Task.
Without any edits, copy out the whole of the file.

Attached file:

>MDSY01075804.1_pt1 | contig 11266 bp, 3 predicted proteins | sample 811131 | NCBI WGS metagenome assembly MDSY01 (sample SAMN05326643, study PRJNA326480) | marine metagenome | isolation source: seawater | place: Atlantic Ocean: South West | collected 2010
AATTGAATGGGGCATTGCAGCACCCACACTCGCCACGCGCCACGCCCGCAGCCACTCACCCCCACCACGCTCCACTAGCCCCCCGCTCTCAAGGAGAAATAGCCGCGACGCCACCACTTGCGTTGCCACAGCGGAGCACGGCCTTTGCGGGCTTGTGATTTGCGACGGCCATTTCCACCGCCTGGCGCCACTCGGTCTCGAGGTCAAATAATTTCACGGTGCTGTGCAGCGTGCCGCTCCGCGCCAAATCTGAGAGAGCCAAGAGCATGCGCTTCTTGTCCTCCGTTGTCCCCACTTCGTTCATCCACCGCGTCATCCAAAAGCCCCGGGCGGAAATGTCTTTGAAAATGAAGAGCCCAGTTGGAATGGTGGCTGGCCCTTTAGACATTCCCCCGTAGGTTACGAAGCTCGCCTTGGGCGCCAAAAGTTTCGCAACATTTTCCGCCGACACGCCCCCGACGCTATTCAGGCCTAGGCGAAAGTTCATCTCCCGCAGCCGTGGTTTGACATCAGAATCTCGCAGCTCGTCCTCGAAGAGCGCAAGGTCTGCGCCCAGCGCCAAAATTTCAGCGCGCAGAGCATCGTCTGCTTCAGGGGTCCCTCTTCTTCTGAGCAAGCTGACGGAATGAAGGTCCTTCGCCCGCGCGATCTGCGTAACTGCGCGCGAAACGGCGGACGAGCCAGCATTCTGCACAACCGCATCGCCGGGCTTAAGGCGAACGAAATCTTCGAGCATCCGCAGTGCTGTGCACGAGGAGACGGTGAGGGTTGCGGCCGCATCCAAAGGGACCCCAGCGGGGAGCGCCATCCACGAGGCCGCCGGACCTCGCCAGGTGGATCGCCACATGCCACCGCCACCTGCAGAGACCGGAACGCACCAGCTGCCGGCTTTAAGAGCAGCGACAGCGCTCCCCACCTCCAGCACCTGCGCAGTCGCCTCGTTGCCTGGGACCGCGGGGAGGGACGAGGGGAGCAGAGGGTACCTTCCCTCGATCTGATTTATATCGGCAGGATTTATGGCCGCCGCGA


>MDSY01075804.1_pt1 | contig 11266 bp, 3 predicted proteins | sample 811131 | NCBI WGS metagenome assembly MDSY01 (sample SAMN05326643, study PRJNA326480) | marine metagenome | isolation source: seawater | place: Atlantic Ocean: South West | collected 2010
AATTGAATGGGGCATTGCAGCACCCACACTCGCCACGCGCCACGCCCGCAGCCACTCACCCCCACCACGCTCCACTAGCCCCCCGCTCTCAAGGAGAAATAGCCGCGACGCCACCACTTGCGTTGCCACAGCGGAGCACGGCCTTTGCGGGCTTGTGATTTGCGACGGCCATTTCCACCGCCTGGCGCCACTCGGTCTCGAGGTCAAATAATTTCACGGTGCTGTGCAGCGTGCCGCTCCGCGCCAAATCTGAGAGAGCCAAGAGCATGCGCTTCTTGTCCTCCGTTGTCCCCACTTCGTTCATCCACCGCGTCATCCAAAAGCCCCGGGCGGAAATGTCTTTGAAAATGAAGAGCCCAGTTGGAATGGTGGCTGGCCCTTTAGACATTCCCCCGTAGGTTACGAAGCTCGCCTTGGGCGCCAAAAGTTTCGCAACATTTTCCGCCGACACGCCCCCGACGCTATTCAGGCCTAGGCGAAAGTTCATCTCCCGCAGCCGTGGTTTGACATCAGAATCTCGCAGCTCGTCCTCGAAGAGCGCAAGGTCTGCGCCCAGCGCCAAAATTTCAGCGCGCAGAGCATCGTCTGCTTCAGGGGTCCCTCTTCTTCTGAGCAAGCTGACGGAATGAAGGTCCTTCGCCCGCGCGATCTGCGTAACTGCGCGCGAAACGGCGGACGAGCCAGCATTCTGCACAACCGCATCGCCGGGCTTAAGGCGAACGAAATCTTCGAGCATCCGCAGTGCTGTGCACGAGGAGACGGTGAGGGTTGCGGCCGCATCCAAAGGGACCCCAGCGGGGAGCGCCATCCACGAGGCCGCCGGACCTCGCCAGGTGGATCGCCACATGCCACCGCCACCTGCAGAGACCGGAACGCACCAGCTGCCGGCTTTAAGAGCAGCGACAGCGCTCCCCACCTCCAGCACCTGCGCAGTCGCCTCGTTGCCTGGGACCGCGGGGAGGGACGAGGGGAGCAGAGGGTACCTTCCCTCGATCTGATTTATATCGGCAGGATTTATGGCCGCCGCGA